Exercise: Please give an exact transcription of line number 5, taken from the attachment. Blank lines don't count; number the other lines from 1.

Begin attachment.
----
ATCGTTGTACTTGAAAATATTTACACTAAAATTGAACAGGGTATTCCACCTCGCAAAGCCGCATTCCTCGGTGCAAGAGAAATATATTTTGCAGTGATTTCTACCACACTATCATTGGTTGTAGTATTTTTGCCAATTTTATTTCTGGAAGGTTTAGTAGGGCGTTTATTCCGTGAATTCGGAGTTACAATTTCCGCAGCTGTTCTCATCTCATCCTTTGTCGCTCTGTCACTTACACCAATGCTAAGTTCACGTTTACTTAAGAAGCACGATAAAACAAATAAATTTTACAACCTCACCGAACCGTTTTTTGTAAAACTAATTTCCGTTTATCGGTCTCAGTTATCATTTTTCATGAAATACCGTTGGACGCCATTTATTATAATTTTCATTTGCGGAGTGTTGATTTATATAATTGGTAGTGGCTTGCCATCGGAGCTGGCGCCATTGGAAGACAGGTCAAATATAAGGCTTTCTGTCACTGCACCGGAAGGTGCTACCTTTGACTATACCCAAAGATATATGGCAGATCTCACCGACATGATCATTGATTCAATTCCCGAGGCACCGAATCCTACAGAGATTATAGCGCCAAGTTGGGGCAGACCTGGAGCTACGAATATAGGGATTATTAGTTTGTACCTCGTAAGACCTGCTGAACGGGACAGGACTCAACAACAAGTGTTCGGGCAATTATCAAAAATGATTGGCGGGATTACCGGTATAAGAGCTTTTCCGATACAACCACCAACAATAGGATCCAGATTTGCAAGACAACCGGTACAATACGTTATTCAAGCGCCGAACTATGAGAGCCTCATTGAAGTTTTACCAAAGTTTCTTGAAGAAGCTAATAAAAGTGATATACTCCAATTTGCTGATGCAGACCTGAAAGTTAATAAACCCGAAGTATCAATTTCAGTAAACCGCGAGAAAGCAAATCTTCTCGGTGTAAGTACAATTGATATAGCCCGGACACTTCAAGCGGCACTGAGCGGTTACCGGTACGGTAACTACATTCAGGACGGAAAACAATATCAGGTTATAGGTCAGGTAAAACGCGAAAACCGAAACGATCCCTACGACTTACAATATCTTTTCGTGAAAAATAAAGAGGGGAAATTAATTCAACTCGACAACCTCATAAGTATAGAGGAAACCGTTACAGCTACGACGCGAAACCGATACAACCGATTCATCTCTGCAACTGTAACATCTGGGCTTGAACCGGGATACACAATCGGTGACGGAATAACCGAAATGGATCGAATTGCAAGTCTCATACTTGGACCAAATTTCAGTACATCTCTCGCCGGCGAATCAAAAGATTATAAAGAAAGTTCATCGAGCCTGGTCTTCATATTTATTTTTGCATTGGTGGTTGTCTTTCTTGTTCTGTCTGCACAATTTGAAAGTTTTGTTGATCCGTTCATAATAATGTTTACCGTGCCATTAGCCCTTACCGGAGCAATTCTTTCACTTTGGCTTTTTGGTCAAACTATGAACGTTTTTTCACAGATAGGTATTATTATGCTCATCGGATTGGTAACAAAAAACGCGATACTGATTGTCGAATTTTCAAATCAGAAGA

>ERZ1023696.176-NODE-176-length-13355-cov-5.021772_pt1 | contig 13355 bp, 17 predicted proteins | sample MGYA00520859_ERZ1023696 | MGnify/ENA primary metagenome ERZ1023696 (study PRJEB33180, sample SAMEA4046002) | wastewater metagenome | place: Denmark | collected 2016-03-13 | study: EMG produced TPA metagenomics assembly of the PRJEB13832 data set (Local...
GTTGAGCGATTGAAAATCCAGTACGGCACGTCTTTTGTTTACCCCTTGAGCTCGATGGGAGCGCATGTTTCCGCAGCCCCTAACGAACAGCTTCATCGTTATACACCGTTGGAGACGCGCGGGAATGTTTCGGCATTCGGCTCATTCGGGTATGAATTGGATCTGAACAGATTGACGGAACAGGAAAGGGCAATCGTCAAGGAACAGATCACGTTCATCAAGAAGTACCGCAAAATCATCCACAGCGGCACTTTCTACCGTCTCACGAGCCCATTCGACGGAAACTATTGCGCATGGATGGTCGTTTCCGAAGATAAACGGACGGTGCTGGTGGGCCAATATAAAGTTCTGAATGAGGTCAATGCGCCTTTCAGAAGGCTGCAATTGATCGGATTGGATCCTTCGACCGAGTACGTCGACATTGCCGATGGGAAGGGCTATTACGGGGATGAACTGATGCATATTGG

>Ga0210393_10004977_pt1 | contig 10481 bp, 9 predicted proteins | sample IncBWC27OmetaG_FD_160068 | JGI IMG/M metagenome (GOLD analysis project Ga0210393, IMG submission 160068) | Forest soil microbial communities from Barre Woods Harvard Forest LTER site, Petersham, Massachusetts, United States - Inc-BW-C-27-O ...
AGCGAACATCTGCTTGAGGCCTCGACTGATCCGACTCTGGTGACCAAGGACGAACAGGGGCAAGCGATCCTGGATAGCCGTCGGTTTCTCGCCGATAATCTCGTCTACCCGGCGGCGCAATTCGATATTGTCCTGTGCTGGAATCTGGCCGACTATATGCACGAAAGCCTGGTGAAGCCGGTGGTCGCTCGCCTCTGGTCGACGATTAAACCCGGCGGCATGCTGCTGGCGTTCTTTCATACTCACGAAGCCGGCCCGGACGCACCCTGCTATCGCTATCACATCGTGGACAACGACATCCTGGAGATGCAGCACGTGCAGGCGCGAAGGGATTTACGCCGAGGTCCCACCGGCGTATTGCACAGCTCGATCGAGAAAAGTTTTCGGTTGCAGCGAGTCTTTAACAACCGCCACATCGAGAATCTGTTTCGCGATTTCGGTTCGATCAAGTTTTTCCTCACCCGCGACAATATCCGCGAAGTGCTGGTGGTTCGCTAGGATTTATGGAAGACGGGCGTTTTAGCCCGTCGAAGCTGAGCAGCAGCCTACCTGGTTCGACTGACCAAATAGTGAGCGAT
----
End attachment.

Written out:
AGCGAACATCTGCTTGAGGCCTCGACTGATCCGACTCTGGTGACCAAGGACGAACAGGGGCAAGCGATCCTGGATAGCCGTCGGTTTCTCGCCGATAATCTCGTCTACCCGGCGGCGCAATTCGATATTGTCCTGTGCTGGAATCTGGCCGACTATATGCACGAAAGCCTGGTGAAGCCGGTGGTCGCTCGCCTCTGGTCGACGATTAAACCCGGCGGCATGCTGCTGGCGTTCTTTCATACTCACGAAGCCGGCCCGGACGCACCCTGCTATCGCTATCACATCGTGGACAACGACATCCTGGAGATGCAGCACGTGCAGGCGCGAAGGGATTTACGCCGAGGTCCCACCGGCGTATTGCACAGCTCGATCGAGAAAAGTTTTCGGTTGCAGCGAGTCTTTAACAACCGCCACATCGAGAATCTGTTTCGCGATTTCGGTTCGATCAAGTTTTTCCTCACCCGCGACAATATCCGCGAAGTGCTGGTGGTTCGCTAGGATTTATGGAAGACGGGCGTTTTAGCCCGTCGAAGCTGAGCAGCAGCCTACCTGGTTCGACTGACCAAATAGTGAGCGAT